Information workers in the academy: The case of librarians and archivists at the University of Western Ontario
In 2004 I joined the highly lauded profession of academic librarianship with a newly minted Master of Library and Information Science (MLIS) in hand and a great deal of energy and enthusiasm. My inaugural appointment at one of the Canada’s largest, most well regarded research institutions was quite simply a perfect fit for me, and I was very excited to begin my career. In my mid-twenties and straight out of graduate school, my focus at the time was so squarely fixed the role I had been hired to fill that I gave the broader organizational culture, and in particular the proportion of teaching, research and service responsibilities allotted to academic librarians at The University of Western Ontario (Western), little more than a second thought. It had been my understanding that I was joining the university community primarily to support the work of the academy, not necessarily to engage in it myself. Upon entering the profession, however, my perspective soon changed. I learned that academic librarians and archivists not only support research, but actively pursue their own research agendas. Not only do they partner with teaching faculty to embed information literacy into the curriculum, they independently design and deliver for-credit courses in colleges and universities. So how was it that I had missed this message during my MLIS studies?
When I began at Western, the predominant organizational culture for information workers was that of the practitioner. Librarians and archivists staffed public service points, provided one-on-one research assistance to students and faculty, delivered in-class and online library instruction, and catalogued and administered the university’s library and archives research collections. While the nature of this work in and of itself was not unusual – librarians and archivists elsewhere engage in these, or similar professional activities – the overall scope of the work was. Such activities typically constitute only a portion of workload for most academic librarians, and yet at Western they constituted the entire workload. Unlike their counterparts at other academic institutions, Western’s information workers did not have workload allocations, which mirrored those held by members of the academic community at large, with responsibilities in each of the areas of teaching, research and service.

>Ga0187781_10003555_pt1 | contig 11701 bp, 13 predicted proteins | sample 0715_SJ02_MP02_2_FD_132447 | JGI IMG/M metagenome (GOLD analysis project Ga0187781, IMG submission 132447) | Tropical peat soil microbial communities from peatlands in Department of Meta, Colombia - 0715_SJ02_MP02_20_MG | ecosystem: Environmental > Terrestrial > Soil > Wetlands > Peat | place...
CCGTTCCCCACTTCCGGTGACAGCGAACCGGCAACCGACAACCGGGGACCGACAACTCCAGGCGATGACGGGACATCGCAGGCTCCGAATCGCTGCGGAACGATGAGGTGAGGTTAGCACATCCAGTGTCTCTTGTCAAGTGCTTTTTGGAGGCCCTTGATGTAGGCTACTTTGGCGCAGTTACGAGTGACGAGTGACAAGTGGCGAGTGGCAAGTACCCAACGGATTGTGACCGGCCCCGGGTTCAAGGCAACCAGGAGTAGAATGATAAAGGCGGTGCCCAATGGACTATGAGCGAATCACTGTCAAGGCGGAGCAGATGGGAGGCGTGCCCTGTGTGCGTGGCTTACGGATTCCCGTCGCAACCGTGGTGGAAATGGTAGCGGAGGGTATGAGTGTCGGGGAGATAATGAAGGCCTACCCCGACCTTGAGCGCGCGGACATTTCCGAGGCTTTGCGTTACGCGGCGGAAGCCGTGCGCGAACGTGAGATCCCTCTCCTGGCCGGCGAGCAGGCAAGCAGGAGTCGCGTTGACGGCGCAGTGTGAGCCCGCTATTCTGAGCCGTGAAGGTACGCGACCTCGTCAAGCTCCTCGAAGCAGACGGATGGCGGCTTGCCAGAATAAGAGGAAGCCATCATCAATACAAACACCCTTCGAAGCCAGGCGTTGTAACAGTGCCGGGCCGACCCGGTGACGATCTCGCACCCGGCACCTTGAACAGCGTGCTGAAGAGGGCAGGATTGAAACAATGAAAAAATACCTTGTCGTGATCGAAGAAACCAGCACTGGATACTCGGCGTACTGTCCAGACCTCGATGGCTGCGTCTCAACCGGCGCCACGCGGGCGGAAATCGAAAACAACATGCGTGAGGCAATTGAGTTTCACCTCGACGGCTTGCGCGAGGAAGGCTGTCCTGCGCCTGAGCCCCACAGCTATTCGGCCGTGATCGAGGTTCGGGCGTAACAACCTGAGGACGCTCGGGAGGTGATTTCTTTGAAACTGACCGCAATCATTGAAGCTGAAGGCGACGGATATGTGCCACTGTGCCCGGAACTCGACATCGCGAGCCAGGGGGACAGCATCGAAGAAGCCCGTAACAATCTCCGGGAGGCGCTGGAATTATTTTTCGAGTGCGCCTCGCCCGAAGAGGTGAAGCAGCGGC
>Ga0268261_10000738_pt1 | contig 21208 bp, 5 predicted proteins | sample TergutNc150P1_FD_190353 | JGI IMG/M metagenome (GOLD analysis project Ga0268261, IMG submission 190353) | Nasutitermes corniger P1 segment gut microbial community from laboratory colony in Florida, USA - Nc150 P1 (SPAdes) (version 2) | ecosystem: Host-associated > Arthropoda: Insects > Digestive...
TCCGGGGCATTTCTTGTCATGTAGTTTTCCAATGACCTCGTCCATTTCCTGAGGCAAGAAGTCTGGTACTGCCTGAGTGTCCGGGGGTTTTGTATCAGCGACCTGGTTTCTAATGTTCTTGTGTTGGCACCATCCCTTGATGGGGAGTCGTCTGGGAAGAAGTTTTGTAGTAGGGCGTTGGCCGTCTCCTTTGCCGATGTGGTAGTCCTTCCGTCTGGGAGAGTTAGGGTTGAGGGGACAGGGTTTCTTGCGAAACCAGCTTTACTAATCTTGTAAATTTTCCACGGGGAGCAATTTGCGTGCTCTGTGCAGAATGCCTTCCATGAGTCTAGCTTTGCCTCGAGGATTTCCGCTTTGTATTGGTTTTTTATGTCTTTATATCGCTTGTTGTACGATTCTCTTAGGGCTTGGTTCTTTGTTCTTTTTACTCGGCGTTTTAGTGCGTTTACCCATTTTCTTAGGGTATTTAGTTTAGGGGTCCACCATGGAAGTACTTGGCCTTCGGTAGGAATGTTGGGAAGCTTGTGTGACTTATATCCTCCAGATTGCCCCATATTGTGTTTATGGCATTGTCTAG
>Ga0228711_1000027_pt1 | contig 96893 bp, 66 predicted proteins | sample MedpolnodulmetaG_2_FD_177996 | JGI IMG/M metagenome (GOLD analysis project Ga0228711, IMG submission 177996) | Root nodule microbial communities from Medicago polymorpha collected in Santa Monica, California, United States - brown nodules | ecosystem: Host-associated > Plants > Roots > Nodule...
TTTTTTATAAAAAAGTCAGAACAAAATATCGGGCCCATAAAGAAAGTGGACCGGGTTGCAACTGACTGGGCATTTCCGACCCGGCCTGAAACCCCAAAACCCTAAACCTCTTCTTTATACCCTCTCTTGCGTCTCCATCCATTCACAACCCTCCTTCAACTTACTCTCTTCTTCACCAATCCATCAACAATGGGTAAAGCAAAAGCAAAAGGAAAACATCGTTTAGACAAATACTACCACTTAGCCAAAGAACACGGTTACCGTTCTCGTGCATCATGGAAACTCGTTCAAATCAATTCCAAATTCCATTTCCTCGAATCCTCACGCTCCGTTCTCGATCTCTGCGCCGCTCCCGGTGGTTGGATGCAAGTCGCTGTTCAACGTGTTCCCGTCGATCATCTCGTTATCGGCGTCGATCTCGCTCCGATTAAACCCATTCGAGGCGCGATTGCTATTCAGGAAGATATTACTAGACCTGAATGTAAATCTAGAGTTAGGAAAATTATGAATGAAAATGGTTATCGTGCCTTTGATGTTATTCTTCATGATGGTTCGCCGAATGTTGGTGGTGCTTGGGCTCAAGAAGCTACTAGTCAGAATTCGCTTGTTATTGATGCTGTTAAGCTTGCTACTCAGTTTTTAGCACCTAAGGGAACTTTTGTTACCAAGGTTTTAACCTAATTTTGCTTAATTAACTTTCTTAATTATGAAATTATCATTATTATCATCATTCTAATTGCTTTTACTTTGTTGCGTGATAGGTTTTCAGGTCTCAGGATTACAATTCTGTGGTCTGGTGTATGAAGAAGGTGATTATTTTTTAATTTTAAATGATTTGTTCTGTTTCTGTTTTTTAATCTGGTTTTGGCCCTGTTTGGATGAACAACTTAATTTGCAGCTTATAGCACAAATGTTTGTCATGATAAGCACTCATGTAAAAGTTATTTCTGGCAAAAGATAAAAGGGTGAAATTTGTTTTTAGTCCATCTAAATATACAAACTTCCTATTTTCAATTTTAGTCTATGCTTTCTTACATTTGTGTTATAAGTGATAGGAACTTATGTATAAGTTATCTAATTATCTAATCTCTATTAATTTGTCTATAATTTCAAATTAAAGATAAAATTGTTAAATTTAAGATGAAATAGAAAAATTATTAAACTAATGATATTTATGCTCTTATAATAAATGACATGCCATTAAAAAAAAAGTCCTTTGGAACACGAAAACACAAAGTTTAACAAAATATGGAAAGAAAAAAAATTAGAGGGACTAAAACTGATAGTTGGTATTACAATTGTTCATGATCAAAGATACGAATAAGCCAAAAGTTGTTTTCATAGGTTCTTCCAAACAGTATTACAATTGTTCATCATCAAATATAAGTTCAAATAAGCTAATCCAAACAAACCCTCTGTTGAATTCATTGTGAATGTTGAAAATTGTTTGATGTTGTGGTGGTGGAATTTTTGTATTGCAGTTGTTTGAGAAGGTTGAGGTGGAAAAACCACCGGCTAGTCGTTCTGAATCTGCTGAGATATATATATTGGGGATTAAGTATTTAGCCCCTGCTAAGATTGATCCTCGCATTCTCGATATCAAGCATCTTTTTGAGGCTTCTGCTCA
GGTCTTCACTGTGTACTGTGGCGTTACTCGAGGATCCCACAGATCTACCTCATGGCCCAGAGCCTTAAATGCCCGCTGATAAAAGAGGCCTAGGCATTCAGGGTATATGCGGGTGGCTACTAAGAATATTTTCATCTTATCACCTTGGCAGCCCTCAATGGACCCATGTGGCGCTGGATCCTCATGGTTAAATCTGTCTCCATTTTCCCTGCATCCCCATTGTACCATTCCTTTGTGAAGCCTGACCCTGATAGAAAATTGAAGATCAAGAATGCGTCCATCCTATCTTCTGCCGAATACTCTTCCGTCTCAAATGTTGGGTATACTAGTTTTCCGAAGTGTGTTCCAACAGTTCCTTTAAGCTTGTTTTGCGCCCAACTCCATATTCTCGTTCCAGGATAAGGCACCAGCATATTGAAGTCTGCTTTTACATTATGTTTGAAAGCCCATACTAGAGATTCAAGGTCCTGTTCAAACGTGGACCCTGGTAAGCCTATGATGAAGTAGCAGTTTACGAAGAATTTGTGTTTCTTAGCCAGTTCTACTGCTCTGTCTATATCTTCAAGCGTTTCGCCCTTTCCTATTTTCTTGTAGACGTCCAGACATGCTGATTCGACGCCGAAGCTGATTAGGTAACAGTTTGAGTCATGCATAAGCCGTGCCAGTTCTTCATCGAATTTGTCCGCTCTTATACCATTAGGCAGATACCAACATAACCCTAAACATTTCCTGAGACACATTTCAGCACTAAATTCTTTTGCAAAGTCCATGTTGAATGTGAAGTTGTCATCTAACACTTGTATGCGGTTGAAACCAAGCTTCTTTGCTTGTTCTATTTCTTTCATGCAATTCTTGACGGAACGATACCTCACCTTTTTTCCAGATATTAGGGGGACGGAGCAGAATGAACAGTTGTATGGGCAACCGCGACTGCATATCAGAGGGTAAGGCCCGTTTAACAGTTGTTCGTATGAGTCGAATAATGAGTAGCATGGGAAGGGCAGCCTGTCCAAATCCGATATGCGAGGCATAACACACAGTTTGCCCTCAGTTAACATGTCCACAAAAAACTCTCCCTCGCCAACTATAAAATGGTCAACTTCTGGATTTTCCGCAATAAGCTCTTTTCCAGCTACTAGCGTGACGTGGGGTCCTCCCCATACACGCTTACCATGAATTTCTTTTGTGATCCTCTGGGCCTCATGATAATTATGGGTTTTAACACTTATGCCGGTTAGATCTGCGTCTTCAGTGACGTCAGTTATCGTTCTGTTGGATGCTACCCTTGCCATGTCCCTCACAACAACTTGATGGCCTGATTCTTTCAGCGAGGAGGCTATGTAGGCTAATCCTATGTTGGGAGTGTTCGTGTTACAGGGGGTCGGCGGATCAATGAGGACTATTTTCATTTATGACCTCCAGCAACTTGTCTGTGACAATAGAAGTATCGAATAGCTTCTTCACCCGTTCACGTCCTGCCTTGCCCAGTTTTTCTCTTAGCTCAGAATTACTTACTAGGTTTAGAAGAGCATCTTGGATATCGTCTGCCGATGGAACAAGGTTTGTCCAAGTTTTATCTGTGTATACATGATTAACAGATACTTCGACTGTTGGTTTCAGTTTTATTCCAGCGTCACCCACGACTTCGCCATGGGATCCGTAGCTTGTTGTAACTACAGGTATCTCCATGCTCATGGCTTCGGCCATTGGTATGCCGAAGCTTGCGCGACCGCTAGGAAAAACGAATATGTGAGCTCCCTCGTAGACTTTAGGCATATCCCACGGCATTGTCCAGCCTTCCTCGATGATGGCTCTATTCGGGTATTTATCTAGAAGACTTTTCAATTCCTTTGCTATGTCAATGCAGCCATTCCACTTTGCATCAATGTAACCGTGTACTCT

It soon became apparent to me and to many of my colleagues that those who retained the full rights and privileges that most faculty, librarians and archivists enjoy – namely, academic status and workloads which include some ratio of teaching, research and service – were employed at colleges and universities where academic staff are organized. It did not take long for the librarian and archivist community at Western to recognize the value in aligning with their faculty colleagues, and in turn for faculty to acknowledge the largely untapped potential for their academic librarian and archivist allies to contribute more fully to the teaching, research and service mandate of the University. Born out of this collective awakening, a successful union drive and shortly thereafter an inaugural Collective Agreement for The University of Western Ontario Faculty Association – Librarians and Archivists (UWOFA-LA), ratified by the University’s Board of Governors in September 2006.
The proceeding three years are best characterized as a period of adjustment, where librarians, archivists, faculty and university administration all began the transition toward a new organizational culture at Western. Though it has taken significant time and effort to initiate the change, slowly but surely the culture is shifting.
Over and above the evolution underway within our local organization, the broader cultures of higher education and of academic librarianship are changing too. Just as teaching and research have been forever altered by innovations in communications and technology, so too has the very nature of information work. No longer does the work of the academic librarian or archivist occupy the long-held stereotype of the eccentric recluse with their nose buried in a book. Rather the work of today’s information worker is dynamic, and in ever increasing proportions, digital. To be certain, much of the work that occurs in academic and research libraries today bears at least some resemblance to the work of our bibliographer, cataloguer and reference librarian predecessors. For example, many of us still evaluate, select and acquire research materials for our libraries. The tools that we use to accomplish this work and the very resources that we acquire and provide access to, however, are by and large online. In an effort to illustrate the breadth and depth of the digital labour in which many information workers in the academic sector are engaged, and also to highlight a few of the key challenges our profession faces, let us further explore the working example of collection development in research libraries.